21 July 2006

Monsanto Pigshit

Monsanto files patent for new invention: the pig

Trust the megacorps! (Hint for humour-alternatively-abled)

Well, before overreacting, we have to understand something of how the patent process works: you start out with some incredibly broad claim, which will likely get struck down, then follow up with something ever-so-slightly narrower, which is ever-so-slightly-less-likely to get struck down, followed by some ever-so-slightly anrrower claim,.... ad nauseam until you get something you hope is still defensible.  Only a lawyer could love it.

Basically it is a strategy that relies on the fact that Patent Offices all over the world are overburdened with bogus claims. Particularly the USPTO. So, in the torrent of patentable-but-shouldn't-be shit, some of these ridiculous patent applications will slip through, especially since the patent examiners frequently lack the technical expertise to evaluate the detailed claims of a given patent application.

Of course once a patent has been granted, someone "just" has to come along and prove prior art or obviousness (which shouldn't be hard in this case :-) to get the patent tossed, and that's quite hard, expensive, and carries little or no reward.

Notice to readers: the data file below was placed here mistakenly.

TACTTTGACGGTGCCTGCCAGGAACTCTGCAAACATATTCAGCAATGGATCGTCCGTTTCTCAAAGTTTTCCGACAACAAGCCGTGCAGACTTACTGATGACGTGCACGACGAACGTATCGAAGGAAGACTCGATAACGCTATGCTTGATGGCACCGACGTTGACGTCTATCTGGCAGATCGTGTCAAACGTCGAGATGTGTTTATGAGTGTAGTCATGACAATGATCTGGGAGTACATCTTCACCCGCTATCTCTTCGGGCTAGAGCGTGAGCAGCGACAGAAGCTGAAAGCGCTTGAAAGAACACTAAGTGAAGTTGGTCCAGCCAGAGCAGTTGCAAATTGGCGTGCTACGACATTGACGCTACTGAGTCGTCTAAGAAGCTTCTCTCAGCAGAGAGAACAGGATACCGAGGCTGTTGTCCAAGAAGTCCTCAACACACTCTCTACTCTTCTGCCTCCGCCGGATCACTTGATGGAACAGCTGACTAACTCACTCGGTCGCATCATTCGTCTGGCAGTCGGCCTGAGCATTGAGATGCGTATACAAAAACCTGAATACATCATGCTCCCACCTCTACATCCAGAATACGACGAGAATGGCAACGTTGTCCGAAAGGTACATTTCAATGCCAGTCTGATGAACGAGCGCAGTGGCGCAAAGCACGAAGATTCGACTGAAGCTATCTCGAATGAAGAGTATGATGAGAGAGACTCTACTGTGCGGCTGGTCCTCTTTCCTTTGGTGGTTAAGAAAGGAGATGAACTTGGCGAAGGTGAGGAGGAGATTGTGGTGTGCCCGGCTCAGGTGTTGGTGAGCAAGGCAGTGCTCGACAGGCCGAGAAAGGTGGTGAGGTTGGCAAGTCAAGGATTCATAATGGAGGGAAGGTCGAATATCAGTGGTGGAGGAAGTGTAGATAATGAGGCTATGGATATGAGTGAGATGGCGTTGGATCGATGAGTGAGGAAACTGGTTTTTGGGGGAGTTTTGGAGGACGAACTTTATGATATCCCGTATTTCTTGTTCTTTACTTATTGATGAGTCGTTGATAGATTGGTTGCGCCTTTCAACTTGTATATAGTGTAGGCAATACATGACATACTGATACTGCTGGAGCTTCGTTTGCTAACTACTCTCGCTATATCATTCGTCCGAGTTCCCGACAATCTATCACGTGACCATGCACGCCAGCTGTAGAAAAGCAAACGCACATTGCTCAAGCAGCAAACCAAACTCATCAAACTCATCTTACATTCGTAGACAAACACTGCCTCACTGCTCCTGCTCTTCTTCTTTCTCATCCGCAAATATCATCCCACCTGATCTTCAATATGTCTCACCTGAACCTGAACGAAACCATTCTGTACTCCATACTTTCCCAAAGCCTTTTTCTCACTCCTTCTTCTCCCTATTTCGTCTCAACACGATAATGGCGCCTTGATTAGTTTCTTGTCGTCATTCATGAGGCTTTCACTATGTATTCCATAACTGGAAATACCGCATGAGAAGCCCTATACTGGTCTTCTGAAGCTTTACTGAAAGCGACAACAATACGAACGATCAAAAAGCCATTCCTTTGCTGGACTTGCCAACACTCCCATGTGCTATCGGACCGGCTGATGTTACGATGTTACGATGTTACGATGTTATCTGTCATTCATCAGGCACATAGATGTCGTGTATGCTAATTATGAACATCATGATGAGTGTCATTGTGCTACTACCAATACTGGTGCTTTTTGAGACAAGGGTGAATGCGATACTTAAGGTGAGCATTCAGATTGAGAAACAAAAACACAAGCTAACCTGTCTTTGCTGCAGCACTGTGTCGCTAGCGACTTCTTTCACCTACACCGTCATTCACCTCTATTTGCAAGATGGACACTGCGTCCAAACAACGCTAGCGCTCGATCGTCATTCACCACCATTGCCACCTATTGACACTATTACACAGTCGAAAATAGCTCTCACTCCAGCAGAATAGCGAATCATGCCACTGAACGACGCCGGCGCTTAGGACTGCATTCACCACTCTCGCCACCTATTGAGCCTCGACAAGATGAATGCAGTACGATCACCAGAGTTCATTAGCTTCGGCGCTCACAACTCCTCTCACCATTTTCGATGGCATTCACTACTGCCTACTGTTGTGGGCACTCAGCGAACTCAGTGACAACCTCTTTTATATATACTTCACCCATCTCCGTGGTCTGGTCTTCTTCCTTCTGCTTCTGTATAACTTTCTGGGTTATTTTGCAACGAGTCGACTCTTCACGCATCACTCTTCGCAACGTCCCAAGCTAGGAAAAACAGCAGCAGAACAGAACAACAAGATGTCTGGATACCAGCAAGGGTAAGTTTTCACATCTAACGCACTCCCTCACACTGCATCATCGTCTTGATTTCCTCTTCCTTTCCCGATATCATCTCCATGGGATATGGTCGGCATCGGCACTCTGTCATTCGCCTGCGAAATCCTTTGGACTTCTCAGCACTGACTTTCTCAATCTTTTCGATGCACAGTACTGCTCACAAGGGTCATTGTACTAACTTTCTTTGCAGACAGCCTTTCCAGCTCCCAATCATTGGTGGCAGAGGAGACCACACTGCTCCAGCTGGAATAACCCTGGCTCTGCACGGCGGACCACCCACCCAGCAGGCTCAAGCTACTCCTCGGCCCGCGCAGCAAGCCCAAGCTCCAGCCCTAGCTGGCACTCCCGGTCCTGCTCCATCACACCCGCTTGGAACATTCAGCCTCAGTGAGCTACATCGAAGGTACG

It looks to me like Monsanto are really seeking a patent on some genetic quirk that has the effect of speeding the normal selective-breeding cycles, and they're throwing a lot of extra mud on the wall because, who knows? some may stick!  They're almost certainly right!

At the root of the problem is the broken American patent system that is allowing non-material "things", like ideas, mathematical expressions and descriptions of processes, to be patented, and the laws (American in origin, but now pretty universal) that give corporate entities the same legal status as real people - but that's another rant for another day. I strongly recomend the writing of Lawrence Lessig, who is not only far cleverer than me, and happens to also know a near-infinite more about patent law than me, but also explains the issues in a very digestible manner. Don't be put-off by the fact that he's writing mostly about patent (and other intellectual-property) law as it applies to software - exactly the same law and arguments apply to the world of genetics, and our food supply, with far, far more dire consequences.

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